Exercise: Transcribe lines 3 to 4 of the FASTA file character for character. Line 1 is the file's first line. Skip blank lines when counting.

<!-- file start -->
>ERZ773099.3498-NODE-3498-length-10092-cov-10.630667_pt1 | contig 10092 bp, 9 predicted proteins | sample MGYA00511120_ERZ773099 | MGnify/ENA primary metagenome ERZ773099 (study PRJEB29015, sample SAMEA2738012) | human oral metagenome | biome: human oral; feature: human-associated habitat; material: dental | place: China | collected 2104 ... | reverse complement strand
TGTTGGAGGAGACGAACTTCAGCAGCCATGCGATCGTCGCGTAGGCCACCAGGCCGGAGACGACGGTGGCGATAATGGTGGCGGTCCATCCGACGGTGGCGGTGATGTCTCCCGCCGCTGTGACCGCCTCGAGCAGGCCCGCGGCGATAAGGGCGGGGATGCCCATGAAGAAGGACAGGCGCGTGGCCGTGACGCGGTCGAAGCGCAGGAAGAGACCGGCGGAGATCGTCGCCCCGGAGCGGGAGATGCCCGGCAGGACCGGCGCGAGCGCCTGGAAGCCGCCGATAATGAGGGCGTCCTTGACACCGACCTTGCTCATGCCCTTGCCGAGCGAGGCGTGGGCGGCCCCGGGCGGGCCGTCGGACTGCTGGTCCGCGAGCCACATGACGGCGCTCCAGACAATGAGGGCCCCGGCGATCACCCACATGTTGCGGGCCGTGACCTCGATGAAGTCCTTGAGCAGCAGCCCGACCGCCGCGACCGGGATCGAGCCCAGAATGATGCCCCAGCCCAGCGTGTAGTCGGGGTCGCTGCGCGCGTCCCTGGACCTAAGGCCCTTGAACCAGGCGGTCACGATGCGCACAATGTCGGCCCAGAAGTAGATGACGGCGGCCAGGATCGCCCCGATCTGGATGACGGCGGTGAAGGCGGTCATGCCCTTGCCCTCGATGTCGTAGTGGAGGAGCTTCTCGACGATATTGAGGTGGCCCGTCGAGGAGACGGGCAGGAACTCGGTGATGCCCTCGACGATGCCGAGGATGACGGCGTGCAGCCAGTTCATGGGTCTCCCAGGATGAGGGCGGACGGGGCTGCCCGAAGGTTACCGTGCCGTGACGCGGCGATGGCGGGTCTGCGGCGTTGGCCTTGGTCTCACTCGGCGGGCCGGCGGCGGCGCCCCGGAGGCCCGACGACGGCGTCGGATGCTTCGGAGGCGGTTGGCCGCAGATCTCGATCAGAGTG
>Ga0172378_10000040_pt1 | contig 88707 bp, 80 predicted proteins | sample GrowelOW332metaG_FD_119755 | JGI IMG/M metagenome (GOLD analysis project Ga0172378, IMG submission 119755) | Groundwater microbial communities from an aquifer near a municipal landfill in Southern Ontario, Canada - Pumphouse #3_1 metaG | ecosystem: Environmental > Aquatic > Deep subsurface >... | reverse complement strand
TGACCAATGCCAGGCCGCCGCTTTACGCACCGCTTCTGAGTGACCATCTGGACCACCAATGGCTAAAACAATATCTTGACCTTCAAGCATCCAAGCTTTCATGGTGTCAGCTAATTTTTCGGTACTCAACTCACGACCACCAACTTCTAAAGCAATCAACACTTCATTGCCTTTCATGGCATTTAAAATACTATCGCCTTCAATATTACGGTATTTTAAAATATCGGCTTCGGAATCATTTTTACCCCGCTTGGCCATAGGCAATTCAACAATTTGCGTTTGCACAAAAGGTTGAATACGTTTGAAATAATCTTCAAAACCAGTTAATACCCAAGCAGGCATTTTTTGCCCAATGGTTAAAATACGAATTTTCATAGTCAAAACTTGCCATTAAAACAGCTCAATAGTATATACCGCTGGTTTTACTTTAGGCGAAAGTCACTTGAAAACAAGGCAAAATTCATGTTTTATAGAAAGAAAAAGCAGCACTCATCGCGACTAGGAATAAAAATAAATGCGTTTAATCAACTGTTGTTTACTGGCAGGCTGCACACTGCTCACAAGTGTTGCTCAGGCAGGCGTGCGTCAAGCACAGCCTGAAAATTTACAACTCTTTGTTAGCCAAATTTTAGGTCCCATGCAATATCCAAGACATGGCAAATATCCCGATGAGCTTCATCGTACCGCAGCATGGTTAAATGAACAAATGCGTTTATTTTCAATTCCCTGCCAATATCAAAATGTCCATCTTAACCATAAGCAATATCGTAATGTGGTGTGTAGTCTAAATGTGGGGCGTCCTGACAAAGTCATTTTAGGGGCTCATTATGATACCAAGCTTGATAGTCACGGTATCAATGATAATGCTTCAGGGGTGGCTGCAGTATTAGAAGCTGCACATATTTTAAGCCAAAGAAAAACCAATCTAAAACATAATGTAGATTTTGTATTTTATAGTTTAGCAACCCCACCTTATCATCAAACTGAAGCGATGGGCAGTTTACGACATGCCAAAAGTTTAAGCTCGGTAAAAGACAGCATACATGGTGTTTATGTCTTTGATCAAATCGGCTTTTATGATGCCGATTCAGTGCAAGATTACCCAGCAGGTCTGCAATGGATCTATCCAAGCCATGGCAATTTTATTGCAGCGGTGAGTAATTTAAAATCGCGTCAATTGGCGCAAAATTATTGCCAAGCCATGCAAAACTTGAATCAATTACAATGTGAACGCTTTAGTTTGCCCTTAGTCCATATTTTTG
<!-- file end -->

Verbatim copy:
>Ga0172378_10000040_pt1 | contig 88707 bp, 80 predicted proteins | sample GrowelOW332metaG_FD_119755 | JGI IMG/M metagenome (GOLD analysis project Ga0172378, IMG submission 119755) | Groundwater microbial communities from an aquifer near a municipal landfill in Southern Ontario, Canada - Pumphouse #3_1 metaG | ecosystem: Environmental > Aquatic > Deep subsurface >... | reverse complement strand
TGACCAATGCCAGGCCGCCGCTTTACGCACCGCTTCTGAGTGACCATCTGGACCACCAATGGCTAAAACAATATCTTGACCTTCAAGCATCCAAGCTTTCATGGTGTCAGCTAATTTTTCGGTACTCAACTCACGACCACCAACTTCTAAAGCAATCAACACTTCATTGCCTTTCATGGCATTTAAAATACTATCGCCTTCAATATTACGGTATTTTAAAATATCGGCTTCGGAATCATTTTTACCCCGCTTGGCCATAGGCAATTCAACAATTTGCGTTTGCACAAAAGGTTGAATACGTTTGAAATAATCTTCAAAACCAGTTAATACCCAAGCAGGCATTTTTTGCCCAATGGTTAAAATACGAATTTTCATAGTCAAAACTTGCCATTAAAACAGCTCAATAGTATATACCGCTGGTTTTACTTTAGGCGAAAGTCACTTGAAAACAAGGCAAAATTCATGTTTTATAGAAAGAAAAAGCAGCACTCATCGCGACTAGGAATAAAAATAAATGCGTTTAATCAACTGTTGTTTACTGGCAGGCTGCACACTGCTCACAAGTGTTGCTCAGGCAGGCGTGCGTCAAGCACAGCCTGAAAATTTACAACTCTTTGTTAGCCAAATTTTAGGTCCCATGCAATATCCAAGACATGGCAAATATCCCGATGAGCTTCATCGTACCGCAGCATGGTTAAATGAACAAATGCGTTTATTTTCAATTCCCTGCCAATATCAAAATGTCCATCTTAACCATAAGCAATATCGTAATGTGGTGTGTAGTCTAAATGTGGGGCGTCCTGACAAAGTCATTTTAGGGGCTCATTATGATACCAAGCTTGATAGTCACGGTATCAATGATAATGCTTCAGGGGTGGCTGCAGTATTAGAAGCTGCACATATTTTAAGCCAAAGAAAAACCAATCTAAAACATAATGTAGATTTTGTATTTTATAGTTTAGCAACCCCACCTTATCATCAAACTGAAGCGATGGGCAGTTTACGACATGCCAAAAGTTTAAGCTCGGTAAAAGACAGCATACATGGTGTTTATGTCTTTGATCAAATCGGCTTTTATGATGCCGATTCAGTGCAAGATTACCCAGCAGGTCTGCAATGGATCTATCCAAGCCATGGCAATTTTATTGCAGCGGTGAGTAATTTAAAATCGCGTCAATTGGCGCAAAATTATTGCCAAGCCATGCAAAACTTGAATCAATTACAATGTGAACGCTTTAGTTTGCCCTTAGTCCATATTTTTG